During a recent press conference, the three U.S.-based winners of the 2013 Nobel medicine prize discussed their concern that the governmentfunded research leading to their discoveries on human cell transport systems might not have been possible in today’s sequestration and budget-cutting environment. According to a news source, all three scientists, Randy Schekman, Thomas Suedhof and James Rothman, have received grants from the National Institutes of Health (NIH) during their careers to conduct basic research. They suggested that NIH funding for basic research “made America the great engine of biomedical discovery” and contributed to the growth of the nation’s biotechnology and pharmaceutical industries. That funding has apparently fallen significantly, and what remains is increasingly focused on research that can readily be translated into medical applications.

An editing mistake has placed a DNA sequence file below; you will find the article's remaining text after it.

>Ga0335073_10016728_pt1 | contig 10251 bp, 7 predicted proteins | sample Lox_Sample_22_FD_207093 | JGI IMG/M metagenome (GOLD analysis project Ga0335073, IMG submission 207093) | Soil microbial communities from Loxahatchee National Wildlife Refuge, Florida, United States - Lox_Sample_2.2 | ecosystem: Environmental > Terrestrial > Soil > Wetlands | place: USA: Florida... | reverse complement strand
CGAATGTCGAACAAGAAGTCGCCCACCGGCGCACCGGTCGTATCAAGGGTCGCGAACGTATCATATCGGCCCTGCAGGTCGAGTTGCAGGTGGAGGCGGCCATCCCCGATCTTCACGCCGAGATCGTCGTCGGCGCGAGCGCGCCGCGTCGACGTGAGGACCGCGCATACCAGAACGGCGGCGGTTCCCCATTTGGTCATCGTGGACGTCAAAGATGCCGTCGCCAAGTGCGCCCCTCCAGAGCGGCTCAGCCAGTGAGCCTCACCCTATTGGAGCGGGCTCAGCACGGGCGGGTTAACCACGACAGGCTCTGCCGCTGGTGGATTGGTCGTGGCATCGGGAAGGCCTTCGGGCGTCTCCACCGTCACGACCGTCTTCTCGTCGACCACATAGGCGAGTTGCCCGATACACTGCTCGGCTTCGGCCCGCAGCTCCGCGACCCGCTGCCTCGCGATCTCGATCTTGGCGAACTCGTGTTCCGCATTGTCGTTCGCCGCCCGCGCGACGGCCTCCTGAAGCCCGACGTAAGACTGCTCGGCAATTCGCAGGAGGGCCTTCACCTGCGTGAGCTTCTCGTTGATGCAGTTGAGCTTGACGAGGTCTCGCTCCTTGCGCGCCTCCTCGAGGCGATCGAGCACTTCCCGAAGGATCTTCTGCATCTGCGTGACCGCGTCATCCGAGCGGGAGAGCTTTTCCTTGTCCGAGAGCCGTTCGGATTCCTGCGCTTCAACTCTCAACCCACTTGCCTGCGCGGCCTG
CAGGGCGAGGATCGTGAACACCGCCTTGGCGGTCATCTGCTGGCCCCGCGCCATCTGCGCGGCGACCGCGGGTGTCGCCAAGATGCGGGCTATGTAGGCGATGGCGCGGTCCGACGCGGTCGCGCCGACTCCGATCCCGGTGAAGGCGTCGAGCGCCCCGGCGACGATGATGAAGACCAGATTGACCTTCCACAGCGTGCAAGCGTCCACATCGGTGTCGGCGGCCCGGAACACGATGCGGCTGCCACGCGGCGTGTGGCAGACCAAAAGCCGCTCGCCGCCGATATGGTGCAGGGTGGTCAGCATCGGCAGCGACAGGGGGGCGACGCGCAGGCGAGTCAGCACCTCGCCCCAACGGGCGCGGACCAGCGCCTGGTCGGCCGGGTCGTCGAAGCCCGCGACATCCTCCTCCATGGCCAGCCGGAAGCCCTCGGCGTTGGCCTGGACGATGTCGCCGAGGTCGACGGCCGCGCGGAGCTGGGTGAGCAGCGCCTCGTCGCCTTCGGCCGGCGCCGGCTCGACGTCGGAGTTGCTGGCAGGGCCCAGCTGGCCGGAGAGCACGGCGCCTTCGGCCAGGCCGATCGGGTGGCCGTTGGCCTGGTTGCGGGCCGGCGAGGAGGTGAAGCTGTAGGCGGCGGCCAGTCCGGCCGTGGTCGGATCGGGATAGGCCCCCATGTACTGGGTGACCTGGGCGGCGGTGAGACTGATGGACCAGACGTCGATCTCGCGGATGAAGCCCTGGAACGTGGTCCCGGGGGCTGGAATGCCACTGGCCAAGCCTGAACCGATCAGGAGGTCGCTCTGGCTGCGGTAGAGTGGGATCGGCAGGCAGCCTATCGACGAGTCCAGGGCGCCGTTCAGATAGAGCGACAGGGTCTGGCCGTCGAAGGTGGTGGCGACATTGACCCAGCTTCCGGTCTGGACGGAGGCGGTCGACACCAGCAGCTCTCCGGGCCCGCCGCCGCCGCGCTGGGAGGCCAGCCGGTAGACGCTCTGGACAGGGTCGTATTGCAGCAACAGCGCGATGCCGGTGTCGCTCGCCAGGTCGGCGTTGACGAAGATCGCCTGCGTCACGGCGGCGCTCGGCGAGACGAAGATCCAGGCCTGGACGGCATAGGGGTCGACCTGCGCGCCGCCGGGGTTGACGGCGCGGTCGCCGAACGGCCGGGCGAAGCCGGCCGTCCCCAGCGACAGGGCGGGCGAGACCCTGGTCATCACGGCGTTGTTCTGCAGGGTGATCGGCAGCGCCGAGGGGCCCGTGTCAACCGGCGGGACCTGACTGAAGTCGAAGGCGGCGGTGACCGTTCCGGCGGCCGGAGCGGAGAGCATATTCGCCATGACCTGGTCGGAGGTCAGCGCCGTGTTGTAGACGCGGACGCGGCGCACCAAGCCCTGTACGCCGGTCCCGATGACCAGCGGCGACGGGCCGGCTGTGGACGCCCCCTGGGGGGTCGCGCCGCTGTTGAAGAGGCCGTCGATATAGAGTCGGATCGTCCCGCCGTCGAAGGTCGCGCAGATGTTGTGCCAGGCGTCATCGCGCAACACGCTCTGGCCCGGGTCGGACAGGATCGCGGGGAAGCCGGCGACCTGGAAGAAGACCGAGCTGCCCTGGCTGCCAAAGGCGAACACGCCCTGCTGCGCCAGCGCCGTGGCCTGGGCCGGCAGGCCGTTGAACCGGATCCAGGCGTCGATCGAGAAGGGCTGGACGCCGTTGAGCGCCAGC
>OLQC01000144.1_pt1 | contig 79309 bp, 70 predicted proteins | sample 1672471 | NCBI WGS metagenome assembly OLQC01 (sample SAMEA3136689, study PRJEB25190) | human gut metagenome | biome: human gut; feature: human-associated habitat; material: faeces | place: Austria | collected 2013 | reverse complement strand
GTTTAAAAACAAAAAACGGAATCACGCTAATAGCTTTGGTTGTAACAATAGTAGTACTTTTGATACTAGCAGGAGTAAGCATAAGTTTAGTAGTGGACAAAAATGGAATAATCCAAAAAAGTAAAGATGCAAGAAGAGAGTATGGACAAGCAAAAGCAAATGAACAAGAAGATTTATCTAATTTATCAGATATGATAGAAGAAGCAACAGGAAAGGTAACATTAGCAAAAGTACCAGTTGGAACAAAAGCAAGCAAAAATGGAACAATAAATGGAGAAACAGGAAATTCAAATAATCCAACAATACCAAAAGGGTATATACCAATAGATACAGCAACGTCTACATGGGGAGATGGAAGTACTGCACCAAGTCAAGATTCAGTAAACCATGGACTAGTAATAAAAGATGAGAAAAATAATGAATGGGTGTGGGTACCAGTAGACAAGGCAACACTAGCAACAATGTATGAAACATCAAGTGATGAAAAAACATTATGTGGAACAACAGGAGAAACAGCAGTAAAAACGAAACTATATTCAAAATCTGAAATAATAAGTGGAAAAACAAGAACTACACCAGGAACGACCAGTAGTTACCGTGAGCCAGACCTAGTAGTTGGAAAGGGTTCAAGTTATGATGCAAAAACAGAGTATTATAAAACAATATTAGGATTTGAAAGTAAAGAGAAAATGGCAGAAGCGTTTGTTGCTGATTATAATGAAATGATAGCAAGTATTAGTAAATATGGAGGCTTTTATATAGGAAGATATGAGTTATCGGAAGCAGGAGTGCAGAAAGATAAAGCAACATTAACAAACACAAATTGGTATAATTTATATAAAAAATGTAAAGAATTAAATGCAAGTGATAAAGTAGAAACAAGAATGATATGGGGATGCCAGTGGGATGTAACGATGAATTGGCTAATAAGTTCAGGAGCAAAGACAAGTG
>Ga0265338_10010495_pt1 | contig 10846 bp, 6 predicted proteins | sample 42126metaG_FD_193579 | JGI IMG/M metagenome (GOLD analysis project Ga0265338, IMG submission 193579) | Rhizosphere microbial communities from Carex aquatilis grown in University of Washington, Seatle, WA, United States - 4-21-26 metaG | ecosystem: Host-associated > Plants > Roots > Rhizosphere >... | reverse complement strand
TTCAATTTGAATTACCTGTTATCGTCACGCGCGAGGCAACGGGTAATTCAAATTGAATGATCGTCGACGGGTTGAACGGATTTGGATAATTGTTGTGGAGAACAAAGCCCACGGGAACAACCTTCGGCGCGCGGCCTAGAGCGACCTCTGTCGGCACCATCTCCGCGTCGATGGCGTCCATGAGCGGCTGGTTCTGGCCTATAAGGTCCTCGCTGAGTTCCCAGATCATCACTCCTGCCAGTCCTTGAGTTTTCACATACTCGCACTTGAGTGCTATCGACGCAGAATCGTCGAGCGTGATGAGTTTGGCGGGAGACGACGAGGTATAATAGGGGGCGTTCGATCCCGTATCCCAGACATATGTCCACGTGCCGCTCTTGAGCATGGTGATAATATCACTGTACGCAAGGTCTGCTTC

Schekman began his prize-winning research by studying baker’s yeast, an effort he said he would not have begun without NIH funding. Contending that “federal paralysis is frankly imperiling our biomedical enterprise,” Schekman said, “[m]any of my colleagues, particularly young colleagues, feel they have to work on medically relevant things. For example, yeast, which I continue to view as a valuable model organism, is less popular now because people feel they can’t get NIH funding to work on yeast.” NIH reportedly spends 80 percent of its budget on more than 300,000 research personnel at more than 2,500 universities and research institutions. See Reuters, October 7, 2013.